Tools.. Part 1
Okay, you want to do your own work on your car or you have a project car that you want to fix up and restore. You know what you want to do and how to do it. Now the question is, do you have the tools to do it? I have been a mechanic for 30 years and I have collected quite a few tools. In fact, every week I still spend $50.00 to $75.00 on tools. Some tools are special tools for a specific make and model of car or for a specific job. Most of my tools are general hand tools for day-to-day work. Last time I estimated, I had about $150,000.00 invested in tools.
Let's first talk about some different brands of tools...
Snap-On Tools:Snap-On tools are, in my opinion, the best tools on the market. I have been using Snap-On tools my entire career and as far as I'm concerned no other brand of tool comes close. They are also the most expensive tools you can buy. They have a unique cut to their sockets and wrenches that will remove nuts and bolts that other tools will not. They are chrome plated and look as good as they work.
Snap-On tools are not readily available to the general public; they are geared to the automotive professional. Snap-On dealers go from shop to shop in a rolling display truck and service professional mechanics and auto body technicians. They can supply anything from a simple set of screwdrivers to alignment machines. They come with a lifetime warranty and do stand behind their tools. I had 15-year-old sockets that the plating wore off on and they replaced them without question. Broken ratchets are rebuilt and screwdriver blades are replaced. Their tool boxes are of excellent quality and come in a variety of shapes and sizes. They have a second line of tools called Blue Point that are less expensive but carry the same warranty.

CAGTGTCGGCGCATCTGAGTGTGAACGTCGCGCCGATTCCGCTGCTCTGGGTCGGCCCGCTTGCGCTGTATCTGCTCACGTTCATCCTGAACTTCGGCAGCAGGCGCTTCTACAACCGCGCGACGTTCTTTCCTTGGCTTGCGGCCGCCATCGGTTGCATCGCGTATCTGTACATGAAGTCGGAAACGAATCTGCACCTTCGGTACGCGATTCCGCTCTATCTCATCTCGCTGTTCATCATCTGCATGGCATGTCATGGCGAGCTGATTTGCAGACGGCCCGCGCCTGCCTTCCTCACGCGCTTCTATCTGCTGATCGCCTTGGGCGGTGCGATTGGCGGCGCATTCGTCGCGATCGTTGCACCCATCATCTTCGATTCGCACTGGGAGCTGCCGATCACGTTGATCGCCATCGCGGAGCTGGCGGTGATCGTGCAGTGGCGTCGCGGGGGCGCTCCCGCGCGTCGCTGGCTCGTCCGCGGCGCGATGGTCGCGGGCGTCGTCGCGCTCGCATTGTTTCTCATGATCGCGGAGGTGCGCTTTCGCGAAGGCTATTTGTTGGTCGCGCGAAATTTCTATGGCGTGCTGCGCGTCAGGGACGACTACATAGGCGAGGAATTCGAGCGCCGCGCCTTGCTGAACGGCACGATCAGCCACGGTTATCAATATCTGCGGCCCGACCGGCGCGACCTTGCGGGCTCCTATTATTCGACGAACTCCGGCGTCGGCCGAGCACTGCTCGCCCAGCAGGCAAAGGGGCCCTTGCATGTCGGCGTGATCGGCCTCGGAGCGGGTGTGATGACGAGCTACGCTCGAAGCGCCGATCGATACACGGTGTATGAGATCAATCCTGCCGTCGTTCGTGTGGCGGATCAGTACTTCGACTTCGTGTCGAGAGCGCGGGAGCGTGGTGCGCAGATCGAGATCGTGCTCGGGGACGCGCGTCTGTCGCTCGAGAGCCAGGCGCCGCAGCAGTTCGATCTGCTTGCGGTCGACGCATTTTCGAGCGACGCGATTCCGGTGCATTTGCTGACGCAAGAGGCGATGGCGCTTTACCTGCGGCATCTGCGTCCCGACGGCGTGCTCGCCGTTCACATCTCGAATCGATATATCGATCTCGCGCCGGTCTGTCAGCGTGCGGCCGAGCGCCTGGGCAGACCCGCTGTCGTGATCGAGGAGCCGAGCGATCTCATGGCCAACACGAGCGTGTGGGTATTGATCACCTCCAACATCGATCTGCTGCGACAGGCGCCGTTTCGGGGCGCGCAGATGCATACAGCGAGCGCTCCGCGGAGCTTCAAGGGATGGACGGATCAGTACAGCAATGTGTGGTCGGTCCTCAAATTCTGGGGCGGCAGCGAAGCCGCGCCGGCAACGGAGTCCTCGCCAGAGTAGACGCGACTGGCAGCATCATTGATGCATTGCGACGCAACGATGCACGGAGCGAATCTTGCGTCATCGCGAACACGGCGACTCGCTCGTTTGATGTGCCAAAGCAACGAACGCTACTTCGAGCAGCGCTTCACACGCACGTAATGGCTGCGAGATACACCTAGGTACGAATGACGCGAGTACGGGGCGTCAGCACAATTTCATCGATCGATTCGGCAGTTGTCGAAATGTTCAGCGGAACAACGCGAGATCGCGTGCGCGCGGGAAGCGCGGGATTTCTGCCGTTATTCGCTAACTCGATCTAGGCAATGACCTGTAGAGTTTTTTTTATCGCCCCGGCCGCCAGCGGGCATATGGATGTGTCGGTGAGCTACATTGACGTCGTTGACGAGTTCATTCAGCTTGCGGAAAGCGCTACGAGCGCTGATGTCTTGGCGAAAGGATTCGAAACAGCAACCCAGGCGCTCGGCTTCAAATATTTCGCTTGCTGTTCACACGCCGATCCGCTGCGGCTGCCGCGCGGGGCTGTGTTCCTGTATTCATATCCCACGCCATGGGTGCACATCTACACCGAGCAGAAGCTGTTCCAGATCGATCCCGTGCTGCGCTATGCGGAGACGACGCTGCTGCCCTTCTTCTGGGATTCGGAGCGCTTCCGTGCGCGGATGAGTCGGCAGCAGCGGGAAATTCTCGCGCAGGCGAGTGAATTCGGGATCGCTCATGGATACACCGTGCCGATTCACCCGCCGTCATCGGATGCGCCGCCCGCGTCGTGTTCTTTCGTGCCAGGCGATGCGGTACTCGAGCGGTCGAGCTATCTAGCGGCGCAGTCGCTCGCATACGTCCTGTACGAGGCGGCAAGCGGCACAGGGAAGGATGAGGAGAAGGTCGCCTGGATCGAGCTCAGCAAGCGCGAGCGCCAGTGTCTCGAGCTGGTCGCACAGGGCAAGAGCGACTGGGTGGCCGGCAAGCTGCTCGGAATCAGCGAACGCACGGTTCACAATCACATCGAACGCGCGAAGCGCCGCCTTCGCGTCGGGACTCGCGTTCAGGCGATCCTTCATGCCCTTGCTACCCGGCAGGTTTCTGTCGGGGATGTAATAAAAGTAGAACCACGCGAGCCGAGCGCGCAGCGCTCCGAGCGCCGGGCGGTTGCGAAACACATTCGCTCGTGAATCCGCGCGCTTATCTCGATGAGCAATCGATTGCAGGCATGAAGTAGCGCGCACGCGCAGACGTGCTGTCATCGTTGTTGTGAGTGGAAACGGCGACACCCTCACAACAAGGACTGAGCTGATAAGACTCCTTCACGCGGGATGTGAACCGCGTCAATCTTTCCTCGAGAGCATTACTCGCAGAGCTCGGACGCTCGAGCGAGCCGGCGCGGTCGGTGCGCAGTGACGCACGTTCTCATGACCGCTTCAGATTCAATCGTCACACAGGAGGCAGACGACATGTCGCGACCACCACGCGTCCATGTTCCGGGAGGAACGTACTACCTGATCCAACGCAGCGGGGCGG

Mac Tools:Mac tools are another brand of tools geared for the professional mechanic. The quality is also excellent and cost less than Snap-On tools. Like Snap-On, they carry a full range of hand and specialty tools with a lifetime warranty.
Mac tools are not readily available to the general public and, like Snap-On, go from shop to shop with a display truck. Their tools are a bit bulkier than Snap-On and that is the main reason I don't generally use them. I do have a variety of tools and test gauges from Mac and they have served me very well over the years. Their tools are not chrome plated and have more of a matte finish. This does not in any way detract from their functionality.
Matco Tools:Matco tools are on a par with Mac. They offer the same warranty and cater to the professional. As with Snap-On and Mac, they are not readily available to the public and go from shop to shop with a display truck. They are of good quality and look good as well. My tool boxes are all Matco. They are well built, come in a variety of configurations and are reasonably priced.
Cornwell Tools:Cornwell tools are on a par with Mac and Matco tools. They are not as widespread as Snap-On, Mac and Matco. They are of good quality and are probably the least expensive of the top four. As with the others, they cater to the professional and are not readily available to the general public.
Craftsman:Craftsman tools are a decent quality tool and are available to the general public at all Sears stores. They will not stand up to day to day use, but for the home mechanic they will do nicely. They are quite bulky and in tight spots they may not serve at all. Their ratchet teeth are quite coarse and that doesn't give them a good swing in tight spots. Their wrench and socket fit fasteners a little sloppy and tend to round off hex heads.
I have successfully removed fasteners rounded off by a Craftsman socket with a Snap-On socket. They do have a lifetime warranty, just bring the tool back to any Sears store and they will replace it free. Their selection is basically limited to general hand tools and some test equipment.
SK Tools:SK tool are another decent brand of tools on a par with Craftsman. They are available at most auto parts stores. They do have a lifetime warranty. A bit bulky but they do have a nice chrome finish.
Now that you are familiar with some of the brands of tools, in Part 2 I'll talk about what is needed for the basic toolbox.
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